The Lunar Reconnaissance Orbiter (LRO) is getting the closest look yet at the Moon from orbit, providing crucial insights to help prepare for a possible return of humans to the lunar surface. “There is a lot of natural beauty on the Moon,” said Mike Wargo, NASA’s chief lunar scientist, speaking at the American Geophysical Union meeting on Tuesday. “LRO is collecting data to support a return to the Moon, studying a diverse and representative set of sites selected on scientific, engineering, and resource potential and representative of the wide range of terrains present on the Moon.”
Scientists explained how various instruments on LRO are returning surprising data while helping scientists map the moon in incredible detail and understand the lunar environment.
LROC, or the LRO Camera, has now mapped in high resolution all the Apollo landing sites and 50 sites that were identified by NASA’s Constellation Program to be representative of the wide range of terrains present on the moon.
Some of the most intriguing images revisit the sites of humankind’s first forays beyond Earth orbit.
“Imaging the Apollo landing sites have served a practical purpose,” said Mark Robinson, LROC principal investigator, “as we are using them in lieu of stars to calibrate the LROC Narrow Angle Cameras. Plus these images are much more fun than stars, because we get to see where humans used to walk. It’s also much less stress on the spacecraft because you don’t have to slew in and out to look at the stars.”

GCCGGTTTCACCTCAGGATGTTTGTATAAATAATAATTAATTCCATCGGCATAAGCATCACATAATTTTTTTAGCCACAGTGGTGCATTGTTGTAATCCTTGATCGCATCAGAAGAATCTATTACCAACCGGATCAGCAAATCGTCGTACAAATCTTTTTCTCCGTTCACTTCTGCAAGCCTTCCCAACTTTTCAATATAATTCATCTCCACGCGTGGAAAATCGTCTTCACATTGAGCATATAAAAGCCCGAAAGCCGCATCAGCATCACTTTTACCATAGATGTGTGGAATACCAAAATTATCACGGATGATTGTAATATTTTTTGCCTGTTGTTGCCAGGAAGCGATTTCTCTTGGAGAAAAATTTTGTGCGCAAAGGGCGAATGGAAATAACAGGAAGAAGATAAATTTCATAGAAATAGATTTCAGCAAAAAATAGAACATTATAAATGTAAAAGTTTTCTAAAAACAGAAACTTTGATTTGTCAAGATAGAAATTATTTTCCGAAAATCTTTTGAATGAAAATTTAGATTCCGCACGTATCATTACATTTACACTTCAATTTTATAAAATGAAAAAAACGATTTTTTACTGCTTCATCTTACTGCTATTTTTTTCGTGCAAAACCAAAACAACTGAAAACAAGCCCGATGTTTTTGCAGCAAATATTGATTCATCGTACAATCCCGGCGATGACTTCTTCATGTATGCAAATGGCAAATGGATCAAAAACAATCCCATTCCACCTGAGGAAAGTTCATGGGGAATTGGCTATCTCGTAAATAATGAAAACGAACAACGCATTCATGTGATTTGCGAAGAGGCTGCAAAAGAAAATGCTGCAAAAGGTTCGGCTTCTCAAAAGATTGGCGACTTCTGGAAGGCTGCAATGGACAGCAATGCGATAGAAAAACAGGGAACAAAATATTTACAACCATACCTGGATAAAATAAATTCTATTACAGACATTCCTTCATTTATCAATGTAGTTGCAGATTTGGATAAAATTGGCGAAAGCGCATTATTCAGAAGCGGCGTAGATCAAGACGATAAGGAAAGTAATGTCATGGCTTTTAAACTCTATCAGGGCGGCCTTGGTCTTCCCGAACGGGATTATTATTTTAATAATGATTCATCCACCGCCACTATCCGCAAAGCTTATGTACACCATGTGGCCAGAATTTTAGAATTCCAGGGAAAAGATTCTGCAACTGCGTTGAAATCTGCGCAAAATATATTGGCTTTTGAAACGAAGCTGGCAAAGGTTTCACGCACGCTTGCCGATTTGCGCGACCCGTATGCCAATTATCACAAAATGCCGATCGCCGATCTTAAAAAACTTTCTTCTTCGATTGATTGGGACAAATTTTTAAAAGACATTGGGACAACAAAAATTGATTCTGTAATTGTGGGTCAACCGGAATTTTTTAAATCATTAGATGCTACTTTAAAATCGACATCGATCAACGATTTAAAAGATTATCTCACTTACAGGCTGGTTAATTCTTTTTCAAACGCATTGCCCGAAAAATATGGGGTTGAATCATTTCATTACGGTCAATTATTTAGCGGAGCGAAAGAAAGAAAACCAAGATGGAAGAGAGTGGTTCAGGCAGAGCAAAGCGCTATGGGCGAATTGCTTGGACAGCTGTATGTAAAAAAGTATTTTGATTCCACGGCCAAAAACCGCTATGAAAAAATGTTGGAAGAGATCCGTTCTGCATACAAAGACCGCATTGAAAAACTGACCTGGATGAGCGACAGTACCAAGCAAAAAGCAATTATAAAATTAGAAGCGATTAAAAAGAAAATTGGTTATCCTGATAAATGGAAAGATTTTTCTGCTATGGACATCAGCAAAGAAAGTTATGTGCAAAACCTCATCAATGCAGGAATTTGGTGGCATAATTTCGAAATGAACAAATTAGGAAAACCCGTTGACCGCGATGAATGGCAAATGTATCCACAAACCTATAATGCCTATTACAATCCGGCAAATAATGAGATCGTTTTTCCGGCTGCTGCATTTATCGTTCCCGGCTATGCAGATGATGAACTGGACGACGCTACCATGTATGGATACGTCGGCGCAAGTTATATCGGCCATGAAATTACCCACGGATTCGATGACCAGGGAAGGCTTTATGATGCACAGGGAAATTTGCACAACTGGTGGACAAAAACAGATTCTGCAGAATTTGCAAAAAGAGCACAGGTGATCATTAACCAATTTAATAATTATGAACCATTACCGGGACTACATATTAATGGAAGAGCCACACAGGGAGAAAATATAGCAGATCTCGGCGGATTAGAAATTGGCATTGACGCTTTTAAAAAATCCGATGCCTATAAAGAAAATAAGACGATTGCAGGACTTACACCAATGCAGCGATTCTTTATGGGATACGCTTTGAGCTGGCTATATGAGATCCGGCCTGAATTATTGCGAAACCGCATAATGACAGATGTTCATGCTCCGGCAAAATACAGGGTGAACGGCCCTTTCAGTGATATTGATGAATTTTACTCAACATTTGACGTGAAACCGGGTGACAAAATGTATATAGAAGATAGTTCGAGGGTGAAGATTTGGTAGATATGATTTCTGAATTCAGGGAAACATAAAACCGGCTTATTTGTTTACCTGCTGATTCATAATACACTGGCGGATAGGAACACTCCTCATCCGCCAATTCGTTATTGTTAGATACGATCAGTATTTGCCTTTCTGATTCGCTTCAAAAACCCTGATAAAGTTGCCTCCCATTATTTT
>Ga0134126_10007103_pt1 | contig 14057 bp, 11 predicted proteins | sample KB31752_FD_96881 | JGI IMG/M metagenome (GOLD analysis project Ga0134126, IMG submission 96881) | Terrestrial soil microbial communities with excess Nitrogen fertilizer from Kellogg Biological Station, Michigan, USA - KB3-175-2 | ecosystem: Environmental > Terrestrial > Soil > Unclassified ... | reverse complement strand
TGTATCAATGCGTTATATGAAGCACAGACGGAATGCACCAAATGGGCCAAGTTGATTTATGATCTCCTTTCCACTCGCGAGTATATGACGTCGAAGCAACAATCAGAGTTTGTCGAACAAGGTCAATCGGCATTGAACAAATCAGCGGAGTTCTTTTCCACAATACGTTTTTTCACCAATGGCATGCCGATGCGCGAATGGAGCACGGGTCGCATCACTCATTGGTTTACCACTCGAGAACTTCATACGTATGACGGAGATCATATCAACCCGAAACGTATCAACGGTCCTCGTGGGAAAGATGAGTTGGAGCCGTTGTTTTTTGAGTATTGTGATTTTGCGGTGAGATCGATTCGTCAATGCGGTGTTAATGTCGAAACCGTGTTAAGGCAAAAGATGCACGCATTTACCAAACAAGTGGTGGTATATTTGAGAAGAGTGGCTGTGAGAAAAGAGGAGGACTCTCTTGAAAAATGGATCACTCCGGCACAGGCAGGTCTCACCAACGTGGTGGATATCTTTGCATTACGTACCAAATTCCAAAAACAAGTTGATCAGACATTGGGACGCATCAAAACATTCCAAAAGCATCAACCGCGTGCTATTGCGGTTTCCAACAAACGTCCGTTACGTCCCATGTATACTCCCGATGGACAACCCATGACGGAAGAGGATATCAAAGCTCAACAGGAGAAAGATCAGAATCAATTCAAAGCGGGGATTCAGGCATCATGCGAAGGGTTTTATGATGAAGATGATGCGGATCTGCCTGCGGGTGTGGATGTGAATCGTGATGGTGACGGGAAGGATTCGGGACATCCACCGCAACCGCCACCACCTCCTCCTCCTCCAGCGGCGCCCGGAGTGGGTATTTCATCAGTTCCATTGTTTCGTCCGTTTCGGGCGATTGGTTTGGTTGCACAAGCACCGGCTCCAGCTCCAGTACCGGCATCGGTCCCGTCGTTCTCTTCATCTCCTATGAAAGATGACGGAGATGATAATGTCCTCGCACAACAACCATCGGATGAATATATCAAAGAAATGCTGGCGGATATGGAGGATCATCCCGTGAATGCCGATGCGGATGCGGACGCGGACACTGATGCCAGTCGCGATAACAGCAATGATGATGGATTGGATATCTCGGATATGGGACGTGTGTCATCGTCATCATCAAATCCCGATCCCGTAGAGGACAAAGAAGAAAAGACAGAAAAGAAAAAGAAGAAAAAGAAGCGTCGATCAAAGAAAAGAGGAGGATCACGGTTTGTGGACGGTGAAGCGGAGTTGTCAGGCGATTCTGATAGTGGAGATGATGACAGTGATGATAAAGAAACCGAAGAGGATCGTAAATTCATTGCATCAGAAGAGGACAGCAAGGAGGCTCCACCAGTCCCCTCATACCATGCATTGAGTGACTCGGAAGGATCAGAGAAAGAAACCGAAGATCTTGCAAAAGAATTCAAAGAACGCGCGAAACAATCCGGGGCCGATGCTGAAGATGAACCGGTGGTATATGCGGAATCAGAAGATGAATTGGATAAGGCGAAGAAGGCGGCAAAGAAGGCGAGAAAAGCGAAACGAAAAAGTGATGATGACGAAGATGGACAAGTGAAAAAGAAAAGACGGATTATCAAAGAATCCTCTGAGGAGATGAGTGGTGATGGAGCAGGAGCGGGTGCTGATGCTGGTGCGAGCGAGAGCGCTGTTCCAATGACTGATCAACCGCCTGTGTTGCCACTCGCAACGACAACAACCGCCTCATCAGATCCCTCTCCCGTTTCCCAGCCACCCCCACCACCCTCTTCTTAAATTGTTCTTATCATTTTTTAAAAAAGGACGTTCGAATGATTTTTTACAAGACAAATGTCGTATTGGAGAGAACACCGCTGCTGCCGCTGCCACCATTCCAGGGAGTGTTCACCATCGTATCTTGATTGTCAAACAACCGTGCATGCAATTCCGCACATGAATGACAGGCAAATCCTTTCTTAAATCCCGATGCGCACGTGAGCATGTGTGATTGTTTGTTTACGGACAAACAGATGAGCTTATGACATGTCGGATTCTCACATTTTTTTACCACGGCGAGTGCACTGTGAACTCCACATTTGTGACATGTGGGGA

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Since the locations of the Apollo spacecraft and other hardware left by the astronauts are known to about nine feet absolute accuracy, Robinson said they can tie the Narrow Angle Camera geometric and timing calibration to the coordinates of the Apollo Laser Ranging Retroreflectors and Apollo Lunar Surface Experiments Packages. “This ground truth enables more accurate coordinates to be derived for virtually anywhere on the moon. Scientists are currently analyzing brightness differences of the surface material stirred up by the Apollo astronauts, comparing them with the local surroundings to estimate physical properties of the surface material. Such analyses will provide critical information for interpreting remote sensing data from LRO, as well as from India’s Chandrayaan-1, and Japan’s Kaguya missions.”
Robinson said the soil compacted by the Apollo astronauts and lunar rovers is darker than undisturbed soil. “Disturbing the soil changes the brightness by a factor of two,” he said.
LRO’s Diviner instrument has discovered that the bottoms of polar craters in permanent shadow can be brutally cold. Mid-winter nighttime surface temperatures inside the coldest craters in the north polar region dip down to 26 Kelvin (416 below zero Fahrenheit, or minus 249 degrees Celsius). “These are the coldest temperatures that have been measured thus far anywhere in the solar system. You may have to travel to Kuiper Belt to find temperatures this low” said David Paige, principal investigator for the Diviner Lunar Radiometer Experiment. “The temperatures we are observing both day and night are way cold enough to preserve water ice for extended periods, as well as a wide range of compounds such as carbon dioxide and organic molecules. There could be all kinds of interesting compounds trapped there.”
Paige also noted that it turns out the moon does have seasons. “The Moon has a tilt of 1.54 degrees, so at most latitudes the lunar seasons are hardly noticeable,” he said, “but at Polar Regions, there are significant variation in shadows and temperatures because of this tilt.”